“I’ll be honest, every fighter that I’ve fought, I’ve stolen something from,” Edgar said. “Maybe not me myself, but my coaches, they’ll see something and say, ‘let’s try that,’ and we’ll try it.
“Cub Swanson would throw a hook to a kick on the same side, and it works. I use it, my guys use it now. It’s something that we saw and we made it work.”
Still, Edgar says his style mostly hasn’t changed much in his 12 years as a professional.
“I think my approach is still the same, I just have more confidence in my other areas. So if my main approach doesn’t work, I have other options. Whereas maybe in 2007 or so, if that approach didn’t work, I was more restrictive of what I can do.”
Edgar’s ability to adapt may be part of the reason he’s been able to keep his place atop the rankings for nearly a decade, but he also attributes his dedication and attention to detail.
“People stop doing the little things. You see good wrestlers get older and stop wanting to wrestle because it’s hard to get takedowns, it’s taxing and tiresome to do that,” Edgar said. “You have to consistently do the little things to stay at a certain level, and that’s something I do a good job of.”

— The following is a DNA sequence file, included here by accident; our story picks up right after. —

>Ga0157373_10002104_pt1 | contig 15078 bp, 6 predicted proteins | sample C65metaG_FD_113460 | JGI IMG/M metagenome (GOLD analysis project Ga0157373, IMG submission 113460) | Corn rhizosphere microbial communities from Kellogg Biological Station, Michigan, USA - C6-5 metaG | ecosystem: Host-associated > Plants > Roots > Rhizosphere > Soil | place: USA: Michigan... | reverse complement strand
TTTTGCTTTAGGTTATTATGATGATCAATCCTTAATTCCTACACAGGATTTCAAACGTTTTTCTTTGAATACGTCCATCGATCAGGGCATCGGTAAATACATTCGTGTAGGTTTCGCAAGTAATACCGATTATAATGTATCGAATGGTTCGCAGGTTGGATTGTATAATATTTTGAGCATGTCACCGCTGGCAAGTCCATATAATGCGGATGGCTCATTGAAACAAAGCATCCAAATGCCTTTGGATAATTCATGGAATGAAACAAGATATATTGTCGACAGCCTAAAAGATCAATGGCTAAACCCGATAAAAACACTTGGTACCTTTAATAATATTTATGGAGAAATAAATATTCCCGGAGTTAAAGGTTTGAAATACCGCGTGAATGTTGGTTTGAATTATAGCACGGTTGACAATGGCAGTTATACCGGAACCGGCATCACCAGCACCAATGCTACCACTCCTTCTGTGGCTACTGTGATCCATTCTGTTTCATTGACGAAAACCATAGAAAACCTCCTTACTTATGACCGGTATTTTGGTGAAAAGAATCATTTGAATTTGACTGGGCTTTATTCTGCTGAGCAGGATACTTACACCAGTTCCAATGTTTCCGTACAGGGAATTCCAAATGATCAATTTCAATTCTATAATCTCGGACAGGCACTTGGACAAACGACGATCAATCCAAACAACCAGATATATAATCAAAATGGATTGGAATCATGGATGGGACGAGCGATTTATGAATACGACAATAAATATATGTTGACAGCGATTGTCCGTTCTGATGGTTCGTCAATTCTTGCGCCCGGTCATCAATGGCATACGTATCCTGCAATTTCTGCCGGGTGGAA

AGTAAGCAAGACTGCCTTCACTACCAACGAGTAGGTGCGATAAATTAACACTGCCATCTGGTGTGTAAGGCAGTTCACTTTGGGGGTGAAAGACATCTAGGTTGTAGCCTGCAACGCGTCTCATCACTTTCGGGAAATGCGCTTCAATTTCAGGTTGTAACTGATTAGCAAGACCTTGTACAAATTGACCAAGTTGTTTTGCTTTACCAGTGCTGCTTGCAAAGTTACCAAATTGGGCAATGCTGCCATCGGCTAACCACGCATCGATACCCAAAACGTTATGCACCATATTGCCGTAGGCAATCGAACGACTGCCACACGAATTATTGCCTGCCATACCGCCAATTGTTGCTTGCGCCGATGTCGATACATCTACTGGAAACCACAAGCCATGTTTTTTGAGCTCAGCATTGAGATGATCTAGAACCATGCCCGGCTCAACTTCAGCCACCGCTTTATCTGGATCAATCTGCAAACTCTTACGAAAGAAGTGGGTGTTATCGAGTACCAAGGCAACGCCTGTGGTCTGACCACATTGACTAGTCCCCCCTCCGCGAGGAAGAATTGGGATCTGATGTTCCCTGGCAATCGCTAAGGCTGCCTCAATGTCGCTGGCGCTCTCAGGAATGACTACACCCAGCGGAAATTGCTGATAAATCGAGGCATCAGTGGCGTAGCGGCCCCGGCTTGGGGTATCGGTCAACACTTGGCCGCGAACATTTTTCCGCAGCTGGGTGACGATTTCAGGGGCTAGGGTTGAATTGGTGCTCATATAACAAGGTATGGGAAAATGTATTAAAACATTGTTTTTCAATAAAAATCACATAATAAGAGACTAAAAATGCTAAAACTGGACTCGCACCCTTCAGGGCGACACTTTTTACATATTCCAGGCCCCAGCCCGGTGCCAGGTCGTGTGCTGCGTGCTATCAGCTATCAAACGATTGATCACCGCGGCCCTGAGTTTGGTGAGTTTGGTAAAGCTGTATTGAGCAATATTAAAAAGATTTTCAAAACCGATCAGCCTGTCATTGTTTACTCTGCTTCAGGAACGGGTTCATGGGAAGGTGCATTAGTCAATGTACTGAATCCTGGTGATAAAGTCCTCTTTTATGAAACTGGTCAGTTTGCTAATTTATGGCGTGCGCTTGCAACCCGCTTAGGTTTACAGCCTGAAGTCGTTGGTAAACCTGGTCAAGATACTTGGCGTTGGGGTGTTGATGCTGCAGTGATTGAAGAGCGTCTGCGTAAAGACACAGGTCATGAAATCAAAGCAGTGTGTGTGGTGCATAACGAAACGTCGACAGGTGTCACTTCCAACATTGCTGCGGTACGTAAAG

And how does he keep that level of consistency?
“I’ve got nothing else to do. I literally have my family and fighting.”
Edgar (21-5-1) has puzzled most in the cage, but he has yet to get his hands on the UFC’s featherweight belt. He’s won all seven non-title fights since joining the division in 2013, but twice lost to current champion Jose Aldo, most recently at UFC 200 last July.
With Aldo set to unify the featherweight title against interim champion Max Holloway at UFC 212 on June 3, Edgar again may have a path to a title shot.
“I think I should get the winner of that fight, but I’m a realist. I know that me and Aldo going for a third time within a year of our last fight might be tough,” Edgar said. “But if Holloway gets the job done, then that’s the fight that makes the most sense. He’s pretty much beaten everybody, I’ve pretty much beaten everybody at 145. We’re the only guys that haven’t fought each other.”
Edgar will be in Rio de Janeiro for the event, mostly to support teammate Marlon Moraes’ UFC debut, but he’ll have plenty of interest in what happens later in the night.
“I’m not sitting there rooting for anyone, I’m going to let those guys figure it out and hope for the best.”